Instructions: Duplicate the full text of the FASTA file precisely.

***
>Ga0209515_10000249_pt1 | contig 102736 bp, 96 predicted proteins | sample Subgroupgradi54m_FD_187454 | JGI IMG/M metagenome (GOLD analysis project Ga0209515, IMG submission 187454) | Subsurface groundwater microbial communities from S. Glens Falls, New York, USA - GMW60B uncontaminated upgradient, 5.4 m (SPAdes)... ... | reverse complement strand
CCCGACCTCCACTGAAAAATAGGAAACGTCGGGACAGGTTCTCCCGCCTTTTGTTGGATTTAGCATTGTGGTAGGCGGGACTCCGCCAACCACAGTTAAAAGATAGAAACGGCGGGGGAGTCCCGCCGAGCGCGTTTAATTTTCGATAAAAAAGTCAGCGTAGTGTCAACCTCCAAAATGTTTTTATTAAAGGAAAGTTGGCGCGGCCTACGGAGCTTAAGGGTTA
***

>Ga0209515_10000249_pt1 | contig 102736 bp, 96 predicted proteins | sample Subgroupgradi54m_FD_187454 | JGI IMG/M metagenome (GOLD analysis project Ga0209515, IMG submission 187454) | Subsurface groundwater microbial communities from S. Glens Falls, New York, USA - GMW60B uncontaminated upgradient, 5.4 m (SPAdes)... ... | reverse complement strand
CCCGACCTCCACTGAAAAATAGGAAACGTCGGGACAGGTTCTCCCGCCTTTTGTTGGATTTAGCATTGTGGTAGGCGGGACTCCGCCAACCACAGTTAAAAGATAGAAACGGCGGGGGAGTCCCGCCGAGCGCGTTTAATTTTCGATAAAAAAGTCAGCGTAGTGTCAACCTCCAAAATGTTTTTATTAAAGGAAAGTTGGCGCGGCCTACGGAGCTTAAGGGTTA